May 26 '12 at 12:09
  • \$\begingroup\$ Thank you, that is very helpful. I will have a look into feedback circuits. \$\endgroup\$ May 27 '12 at 2:48
  • \$\begingroup\$ Russel, what role does the blockable sensor play in your scheme? I've seen closed loop circuits with feedback-through-light, but they had only one sensor. \$\endgroup\$ Jun 22 '12 at 5:02
  • \$\begingroup\$ The unblocking sensor allows the light level to be stabilised. The blockable sensor output varies with the position of a target (as per his question description). \$\endgroup\$
    – Russell McMahon
    Jun 22 '12 at 13:09
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I have come across the same problem as you in the past. Analog photo sensors can make excellently sensitive position sensors, but suffer from temperature, as you mentioned. The way I have solved it in the past was to use three IR transceivers:

  • Transceiver 1 was set up as the sensor.
  • Transceiver 2 was set up to always have maximum reflection.
  • Transceiver 3 was set up to always have zero reflection.

I used an ADC which had both positive and negative reference voltage inputs. I connected Transceiver 2 to the positive reference input, and Transceiver 3 to the negative reference input. Transceiver 1 was connected to the ADC input.

Now this gives you perfect automatic temperature compensation across the whole sensor range, and across the whole temperature range too. However, the transceivers must all be placed close enough together to be at the same temperature. You might be using separate LEDs and phototransistors, in which case, all three LEDs should be at the same temperature, and all three phototransistors should be at the same temperature. But the LEDs needn't be at the same temperature as the phototransistors.

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Sadly I think the view that constant current will assure constant light output is probably flawed: Intensity vs Temperature

I'm presently trying to do precisely what's asked here, but using a temperature-compensation on a photodiode for feedback to the constant current source and am still struggling to keep reliably within +/- 1% over the range 30C to 60C.

The following is the arrangement I'm using with compensated photodiode feedback. Don't trust the values, they're from before I needed the compensation.

Compensation with photo-feedback

If you can get the curve suitable, this circuit without the photo-feedback may well be good enough and is simpler (mechanically and adjustably, at least). Again find your own values and OpAmp ... these were just a hack.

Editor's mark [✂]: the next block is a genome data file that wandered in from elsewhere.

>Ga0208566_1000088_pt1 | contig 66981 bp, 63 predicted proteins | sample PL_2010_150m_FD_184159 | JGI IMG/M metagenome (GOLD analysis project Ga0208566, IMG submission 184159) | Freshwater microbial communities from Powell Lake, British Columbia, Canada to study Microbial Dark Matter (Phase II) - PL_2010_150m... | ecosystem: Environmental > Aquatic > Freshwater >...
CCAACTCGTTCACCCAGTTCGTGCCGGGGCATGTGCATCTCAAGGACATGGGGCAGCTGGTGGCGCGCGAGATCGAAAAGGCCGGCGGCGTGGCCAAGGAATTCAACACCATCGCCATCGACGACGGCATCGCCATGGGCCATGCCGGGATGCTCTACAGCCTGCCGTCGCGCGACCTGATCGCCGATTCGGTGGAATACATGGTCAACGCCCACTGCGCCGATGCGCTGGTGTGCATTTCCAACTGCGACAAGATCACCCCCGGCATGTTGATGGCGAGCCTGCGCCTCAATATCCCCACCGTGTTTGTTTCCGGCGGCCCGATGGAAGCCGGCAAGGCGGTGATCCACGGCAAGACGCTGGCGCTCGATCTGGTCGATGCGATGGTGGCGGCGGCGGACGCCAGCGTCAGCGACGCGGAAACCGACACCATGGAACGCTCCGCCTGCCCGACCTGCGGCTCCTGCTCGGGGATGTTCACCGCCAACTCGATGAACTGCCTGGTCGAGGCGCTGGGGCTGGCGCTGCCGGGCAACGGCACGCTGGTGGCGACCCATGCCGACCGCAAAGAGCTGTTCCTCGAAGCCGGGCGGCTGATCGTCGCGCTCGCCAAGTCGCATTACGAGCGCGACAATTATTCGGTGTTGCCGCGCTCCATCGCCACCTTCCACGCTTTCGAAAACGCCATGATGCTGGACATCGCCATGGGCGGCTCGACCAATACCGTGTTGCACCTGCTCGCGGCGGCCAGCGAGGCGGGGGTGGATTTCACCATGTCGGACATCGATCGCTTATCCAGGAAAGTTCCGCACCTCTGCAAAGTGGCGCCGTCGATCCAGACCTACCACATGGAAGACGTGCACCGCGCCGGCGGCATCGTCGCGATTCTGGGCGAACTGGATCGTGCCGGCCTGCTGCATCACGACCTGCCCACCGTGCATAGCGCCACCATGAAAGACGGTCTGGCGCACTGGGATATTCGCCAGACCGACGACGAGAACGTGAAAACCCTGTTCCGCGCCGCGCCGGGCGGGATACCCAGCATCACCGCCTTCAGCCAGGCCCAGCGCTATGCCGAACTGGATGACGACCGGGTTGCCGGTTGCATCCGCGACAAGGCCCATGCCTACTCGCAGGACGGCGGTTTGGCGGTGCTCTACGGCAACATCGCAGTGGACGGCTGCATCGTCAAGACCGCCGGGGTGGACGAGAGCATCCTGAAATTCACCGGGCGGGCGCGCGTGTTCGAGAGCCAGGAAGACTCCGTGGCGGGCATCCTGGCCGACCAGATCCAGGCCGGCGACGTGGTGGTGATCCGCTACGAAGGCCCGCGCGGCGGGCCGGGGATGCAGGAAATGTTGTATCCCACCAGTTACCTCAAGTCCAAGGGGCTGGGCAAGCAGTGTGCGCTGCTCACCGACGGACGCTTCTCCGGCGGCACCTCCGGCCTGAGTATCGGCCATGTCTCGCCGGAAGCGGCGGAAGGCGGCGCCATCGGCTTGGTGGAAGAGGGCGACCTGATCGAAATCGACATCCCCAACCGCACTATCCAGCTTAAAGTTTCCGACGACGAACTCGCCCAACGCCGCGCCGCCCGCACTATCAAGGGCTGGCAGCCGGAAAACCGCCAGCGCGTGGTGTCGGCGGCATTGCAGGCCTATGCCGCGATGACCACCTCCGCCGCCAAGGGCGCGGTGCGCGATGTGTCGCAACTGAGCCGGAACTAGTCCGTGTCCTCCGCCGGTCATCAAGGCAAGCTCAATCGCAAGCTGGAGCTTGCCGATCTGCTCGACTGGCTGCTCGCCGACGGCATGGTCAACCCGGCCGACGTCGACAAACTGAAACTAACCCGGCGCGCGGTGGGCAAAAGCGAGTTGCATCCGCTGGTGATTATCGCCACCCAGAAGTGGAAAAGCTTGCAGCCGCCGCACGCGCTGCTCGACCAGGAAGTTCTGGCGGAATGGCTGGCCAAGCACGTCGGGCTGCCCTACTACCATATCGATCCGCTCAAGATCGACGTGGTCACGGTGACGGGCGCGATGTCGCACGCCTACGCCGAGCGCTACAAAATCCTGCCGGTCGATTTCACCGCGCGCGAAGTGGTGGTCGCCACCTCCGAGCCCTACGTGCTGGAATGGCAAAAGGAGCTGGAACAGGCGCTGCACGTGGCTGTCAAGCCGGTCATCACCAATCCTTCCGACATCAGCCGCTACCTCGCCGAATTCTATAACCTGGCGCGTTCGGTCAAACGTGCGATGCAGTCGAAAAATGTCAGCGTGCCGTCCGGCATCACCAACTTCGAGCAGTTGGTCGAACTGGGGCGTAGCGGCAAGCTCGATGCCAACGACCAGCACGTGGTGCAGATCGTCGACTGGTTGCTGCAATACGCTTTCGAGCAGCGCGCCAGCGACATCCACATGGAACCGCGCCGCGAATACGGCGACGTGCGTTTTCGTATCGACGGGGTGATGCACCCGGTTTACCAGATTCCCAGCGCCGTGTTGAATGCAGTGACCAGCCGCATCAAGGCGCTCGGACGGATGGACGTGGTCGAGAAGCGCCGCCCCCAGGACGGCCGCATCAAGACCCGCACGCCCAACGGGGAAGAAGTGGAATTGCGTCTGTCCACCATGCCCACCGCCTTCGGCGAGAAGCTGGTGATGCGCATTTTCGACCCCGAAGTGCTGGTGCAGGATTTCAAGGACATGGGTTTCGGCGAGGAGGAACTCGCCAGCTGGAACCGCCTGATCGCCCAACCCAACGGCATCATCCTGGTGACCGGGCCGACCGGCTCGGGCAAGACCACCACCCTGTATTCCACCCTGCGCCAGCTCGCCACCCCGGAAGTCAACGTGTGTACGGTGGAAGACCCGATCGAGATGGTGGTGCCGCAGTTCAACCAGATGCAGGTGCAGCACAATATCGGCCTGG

Simpler version with just compensated feedback

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    \$\begingroup\$ What would help this answer a lot would be the circuit of your CC diode driver's compensation. Perhaps ±1% is sufficient or the OQ's needs... \$\endgroup\$
    – Techydude
    Mar 5 '18 at 2:00
  • \$\begingroup\$ I'll very happily post a complete reference once I've reached a reasonably close result. At present, the only circuit I have still swings by several percent, which makes me think I have an additional problem. That said, I'll post what I have as a), it may help and b), someone may identify me seeded error :-) It's an old circuit with the TC disabled as at that time the few percent drift was OK. Now it isn't. \$\endgroup\$
    – Gordon
    Mar 5 '18 at 13:07
  • \$\begingroup\$ Incidentally, the LMP2011 has the potential for too much drift and I plan to switch to MCP601. Don't trust the thermistor value ... it was a 'first guess' only. \$\endgroup\$
    – Gordon
    Mar 5 '18 at 13:12
  • \$\begingroup\$ I agree. Even with a constant current, the light output can change with junction temperature. lrc.rpi.edu/programs/nlpip/lightinganswers/led/heat.asp \$\endgroup\$ Sep 17 '19 at 21:30
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TSL230R may be your prefect sensor.

Here is a complete reference project for you.

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  • \$\begingroup\$ why is it the perfect sensor? \$\endgroup\$
    – stevenvh
    May 26 '12 at 7:18
  • \$\begingroup\$ could you suggest a better prefect one? \$\endgroup\$ May 26 '12 at 7:27
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    \$\begingroup\$ I don't know. You haven't said what specific feature makes it perfect. Specify and then I can see if it is perfect indeed. \$\endgroup\$
    – stevenvh
    May 26 '12 at 7:29